|Publication number||US4296816 A|
|Application number||US 06/128,820|
|Publication date||Oct 27, 1981|
|Filing date||Mar 10, 1980|
|Priority date||Mar 10, 1980|
|Publication number||06128820, 128820, US 4296816 A, US 4296816A, US-A-4296816, US4296816 A, US4296816A|
|Inventors||Michael A. Fischer|
|Original Assignee||Grinnell Fire Protection Systems Company, Inc.|
|Export Citation||BiBTeX, EndNote, RefMan|
|Patent Citations (7), Referenced by (64), Classifications (10), Legal Events (1)|
|External Links: USPTO, USPTO Assignment, Espacenet|
This invention relates to fire-protection sprinkler heads.
Fire protection sprinkler heads generally include a deflector plate for producing a spray pattern of water (or other fire-retardant liquid). When a fire is sensed, a water stream emerging from the throat of the sprinkler head impinges on the deflector. Often the deflector contains a plurality of fluid deflecting elements (commonly referred to as tines) extending from a central hub, and the tines are relied upon to deflect the water in the desired spray pattern. There are applications, however, in which the deflector includes a surface along which the stream is directed, generally to confine the spray pattern in some way. One such application is the horizontal sidewall sprinkler head, which is generally installed near the top of a wall of a room. Water emerges in a horizontal stream from the throat of such a sprinkler. To aid in distributing the water to the far regions of the room, the upper half of the deflector includes an element that spreads the emerging stream into a fan-shaped spray. Above and extending downstream of this element is a horizontal plate or confining element that further shapes the spray so that it is directed below the ceiling, which may be in some cases within close proximity to the sprinkler head, and towards the far end of the room.
Horizontal sidewall sprinklers of the type just described tend to produce a spray pattern with less water density at the far center than at the far sides of the target area. For example, if one sprinkler head is used for a single room, the far center of the room receives less water than do the sides of the room. One cause of the low center density is that centrally-located arms attaching the deflector to the sprinkler head frame tend to obstruct the path of water emerging from the throat. Similarly, the deflector element used to spread the stream into a fan-shaped spray also tends to more greatly obstruct central portions of the spray than laterally outward portions. These obstructions tend to reduce the velocity of central portions of the spray and reduce the water density in the center of the spray. The resulting uneven coverage in far areas limits the room area that can be safely covered by a single sprinkler and means that more than one sprinkler must be used where one might otherwise be enough.
I have discovered that this uneven coverage can be substantially alleviated by upwardly deforming the confining element along a central area extending backward from the downstream end of the element to leave undeformed areas laterally adjacent to and upstream of the deformed area. The undersurface of the upwardly-deformed area is more greatly inclined with respect to the throat axis than are the surrounding undeformed areas, and the amount of inclination is chosen so that water entering the deformed area is selectively lifted upwardly from the flow direction of the remaining water, which flows generally parallel to the undersurface of the undeformed areas. The upward deformation gives a more inclined trajectory to the central portion of the spray, thereby allowing the central portion to reach more distant areas of the room. Also, it appears that some water from outlying regions of the confining surface bend their flow somewhat toward the center increasing the water distribution in that region.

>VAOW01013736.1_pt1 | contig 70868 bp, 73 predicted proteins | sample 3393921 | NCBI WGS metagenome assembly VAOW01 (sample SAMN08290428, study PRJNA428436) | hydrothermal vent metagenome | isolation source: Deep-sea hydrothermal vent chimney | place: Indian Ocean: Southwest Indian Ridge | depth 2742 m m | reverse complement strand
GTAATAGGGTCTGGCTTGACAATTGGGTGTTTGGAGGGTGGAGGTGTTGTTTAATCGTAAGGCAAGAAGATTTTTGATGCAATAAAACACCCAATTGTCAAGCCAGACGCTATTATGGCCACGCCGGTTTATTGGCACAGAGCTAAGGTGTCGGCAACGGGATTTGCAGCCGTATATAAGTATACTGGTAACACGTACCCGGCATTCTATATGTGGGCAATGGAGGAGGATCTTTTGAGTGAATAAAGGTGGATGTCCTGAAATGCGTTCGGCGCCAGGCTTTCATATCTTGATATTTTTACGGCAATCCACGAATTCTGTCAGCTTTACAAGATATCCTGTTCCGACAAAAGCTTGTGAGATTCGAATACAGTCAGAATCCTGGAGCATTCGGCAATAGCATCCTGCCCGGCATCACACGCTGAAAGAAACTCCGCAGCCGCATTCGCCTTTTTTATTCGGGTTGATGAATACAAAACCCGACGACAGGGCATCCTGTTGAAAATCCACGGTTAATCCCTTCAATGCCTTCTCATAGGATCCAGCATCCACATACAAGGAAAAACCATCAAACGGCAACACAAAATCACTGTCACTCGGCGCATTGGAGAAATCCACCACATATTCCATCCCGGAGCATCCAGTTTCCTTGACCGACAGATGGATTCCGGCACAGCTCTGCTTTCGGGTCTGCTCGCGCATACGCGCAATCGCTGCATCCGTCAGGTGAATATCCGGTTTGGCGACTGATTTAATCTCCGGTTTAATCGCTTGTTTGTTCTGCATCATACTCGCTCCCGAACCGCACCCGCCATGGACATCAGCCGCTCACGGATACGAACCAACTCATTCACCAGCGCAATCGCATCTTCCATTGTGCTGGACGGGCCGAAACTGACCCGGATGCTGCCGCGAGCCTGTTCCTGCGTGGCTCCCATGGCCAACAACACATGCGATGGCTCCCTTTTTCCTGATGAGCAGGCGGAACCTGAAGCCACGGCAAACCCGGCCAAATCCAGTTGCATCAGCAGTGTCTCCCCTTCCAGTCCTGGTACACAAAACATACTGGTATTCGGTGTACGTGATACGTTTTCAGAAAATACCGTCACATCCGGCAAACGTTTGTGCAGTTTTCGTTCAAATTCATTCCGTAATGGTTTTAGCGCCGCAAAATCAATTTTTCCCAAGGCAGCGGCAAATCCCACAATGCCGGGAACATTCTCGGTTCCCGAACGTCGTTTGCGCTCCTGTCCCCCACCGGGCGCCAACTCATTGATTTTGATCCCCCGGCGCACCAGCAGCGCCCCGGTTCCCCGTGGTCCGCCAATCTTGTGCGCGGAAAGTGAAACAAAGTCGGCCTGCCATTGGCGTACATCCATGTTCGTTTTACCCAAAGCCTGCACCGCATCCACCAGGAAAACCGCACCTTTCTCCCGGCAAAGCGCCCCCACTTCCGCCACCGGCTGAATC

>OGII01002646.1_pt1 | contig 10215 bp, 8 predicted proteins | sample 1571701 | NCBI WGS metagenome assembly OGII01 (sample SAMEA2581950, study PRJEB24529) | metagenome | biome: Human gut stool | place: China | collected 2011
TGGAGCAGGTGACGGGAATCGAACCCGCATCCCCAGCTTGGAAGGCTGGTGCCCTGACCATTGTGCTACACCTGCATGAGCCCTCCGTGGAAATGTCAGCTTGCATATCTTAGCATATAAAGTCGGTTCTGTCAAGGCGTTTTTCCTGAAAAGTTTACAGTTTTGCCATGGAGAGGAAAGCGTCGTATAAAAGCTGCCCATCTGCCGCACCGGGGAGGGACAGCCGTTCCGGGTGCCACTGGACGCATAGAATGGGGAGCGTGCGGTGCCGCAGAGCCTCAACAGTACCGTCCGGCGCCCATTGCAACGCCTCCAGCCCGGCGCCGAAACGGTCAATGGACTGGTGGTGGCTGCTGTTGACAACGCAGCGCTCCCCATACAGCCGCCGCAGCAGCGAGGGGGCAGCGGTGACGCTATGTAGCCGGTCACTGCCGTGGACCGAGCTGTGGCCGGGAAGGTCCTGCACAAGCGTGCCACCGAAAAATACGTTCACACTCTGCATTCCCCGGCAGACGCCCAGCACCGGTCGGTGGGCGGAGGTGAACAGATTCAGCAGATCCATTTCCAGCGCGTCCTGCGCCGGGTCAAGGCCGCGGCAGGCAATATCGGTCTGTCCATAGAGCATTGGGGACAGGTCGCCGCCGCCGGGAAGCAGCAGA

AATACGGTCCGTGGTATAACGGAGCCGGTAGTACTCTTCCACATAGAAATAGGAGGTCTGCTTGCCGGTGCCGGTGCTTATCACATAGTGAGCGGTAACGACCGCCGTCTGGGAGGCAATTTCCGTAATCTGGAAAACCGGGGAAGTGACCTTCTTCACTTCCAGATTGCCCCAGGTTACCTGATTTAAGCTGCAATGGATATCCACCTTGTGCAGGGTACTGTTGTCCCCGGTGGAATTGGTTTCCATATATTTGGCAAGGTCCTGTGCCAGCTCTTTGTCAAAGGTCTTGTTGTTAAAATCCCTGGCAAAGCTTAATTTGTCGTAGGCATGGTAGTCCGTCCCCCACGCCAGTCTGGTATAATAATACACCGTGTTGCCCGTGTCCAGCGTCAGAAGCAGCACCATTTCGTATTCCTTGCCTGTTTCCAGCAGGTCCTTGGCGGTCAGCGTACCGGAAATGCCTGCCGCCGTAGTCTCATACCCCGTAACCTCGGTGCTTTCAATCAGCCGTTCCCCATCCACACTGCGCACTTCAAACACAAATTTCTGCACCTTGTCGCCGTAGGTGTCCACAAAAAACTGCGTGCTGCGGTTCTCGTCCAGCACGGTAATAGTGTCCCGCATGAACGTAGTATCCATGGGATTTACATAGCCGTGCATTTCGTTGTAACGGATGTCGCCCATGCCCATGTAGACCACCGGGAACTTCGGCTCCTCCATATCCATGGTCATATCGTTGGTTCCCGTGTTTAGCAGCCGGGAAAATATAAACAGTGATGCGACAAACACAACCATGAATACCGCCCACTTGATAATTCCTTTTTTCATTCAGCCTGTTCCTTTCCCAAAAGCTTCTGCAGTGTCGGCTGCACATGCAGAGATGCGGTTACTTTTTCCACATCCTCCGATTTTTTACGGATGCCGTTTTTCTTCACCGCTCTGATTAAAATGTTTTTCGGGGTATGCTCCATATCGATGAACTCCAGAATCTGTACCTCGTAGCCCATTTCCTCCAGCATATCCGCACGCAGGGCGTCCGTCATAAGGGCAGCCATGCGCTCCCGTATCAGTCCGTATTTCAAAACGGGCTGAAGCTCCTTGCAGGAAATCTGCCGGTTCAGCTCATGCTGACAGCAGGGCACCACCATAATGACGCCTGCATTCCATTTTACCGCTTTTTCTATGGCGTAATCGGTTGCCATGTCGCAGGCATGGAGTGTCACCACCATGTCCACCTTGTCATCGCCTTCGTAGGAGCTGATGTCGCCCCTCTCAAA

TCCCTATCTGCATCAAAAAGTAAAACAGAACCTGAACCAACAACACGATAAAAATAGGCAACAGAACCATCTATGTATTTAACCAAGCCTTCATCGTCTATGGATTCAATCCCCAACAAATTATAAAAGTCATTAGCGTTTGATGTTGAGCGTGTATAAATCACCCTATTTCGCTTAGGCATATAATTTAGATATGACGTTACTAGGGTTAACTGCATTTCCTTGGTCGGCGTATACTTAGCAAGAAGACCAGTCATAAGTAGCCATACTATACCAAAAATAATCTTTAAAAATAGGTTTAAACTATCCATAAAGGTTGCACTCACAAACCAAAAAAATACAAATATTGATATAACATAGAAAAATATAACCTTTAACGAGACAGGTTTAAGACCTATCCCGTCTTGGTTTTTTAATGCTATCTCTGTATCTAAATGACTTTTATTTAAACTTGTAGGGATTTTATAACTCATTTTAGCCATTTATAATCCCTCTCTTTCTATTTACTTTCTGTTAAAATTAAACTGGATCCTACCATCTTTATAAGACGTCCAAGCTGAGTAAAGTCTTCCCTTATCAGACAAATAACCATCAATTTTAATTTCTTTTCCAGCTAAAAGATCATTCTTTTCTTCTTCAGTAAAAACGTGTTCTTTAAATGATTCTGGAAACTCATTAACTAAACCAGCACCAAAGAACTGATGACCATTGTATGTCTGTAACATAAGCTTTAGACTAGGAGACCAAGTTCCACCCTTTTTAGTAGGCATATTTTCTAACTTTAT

Although I have just described my invention with reference to a horizontal sidewall sprinkler head, the invention can be applied to any sprinkler head in which a fluid stream is directed along and parallel to one surface of a confining element. The deformation is in a direction away from the ordinary parallel flow direction, and water entering the deformation does so because it remains attached to the deformed surface and is thereby lifted (by Coanda effect) from the main stream. The concentrating effect by which the deformed area effectively draws water from other regions is apparently due to the cohesiveness between the molecules of water.
The structure of a preferred embodiment of the invention will now be described, after first briefly describing the drawings.
FIG. 1 is a perspective view of said embodiment installed on one vertical wall of a room.
FIG. 2 is a side view, partially cross sectioned, of said embodiment.
FIG. 3 is an enlarged frontal view of the deflector taken at 3--3 of FIG. 2.
FIG. 4 is a top view of the deflector taken at 4--4 of FIG. 2.
FIG. 5 is a fragmentary view of the lower half of the deflector taken at 5--5 of FIG. 3.
FIG. 6 is a diagrammatic view taken at 6--6 of FIG. 2, showing the streamlines of fluid flowing along the undersurface of the confining element.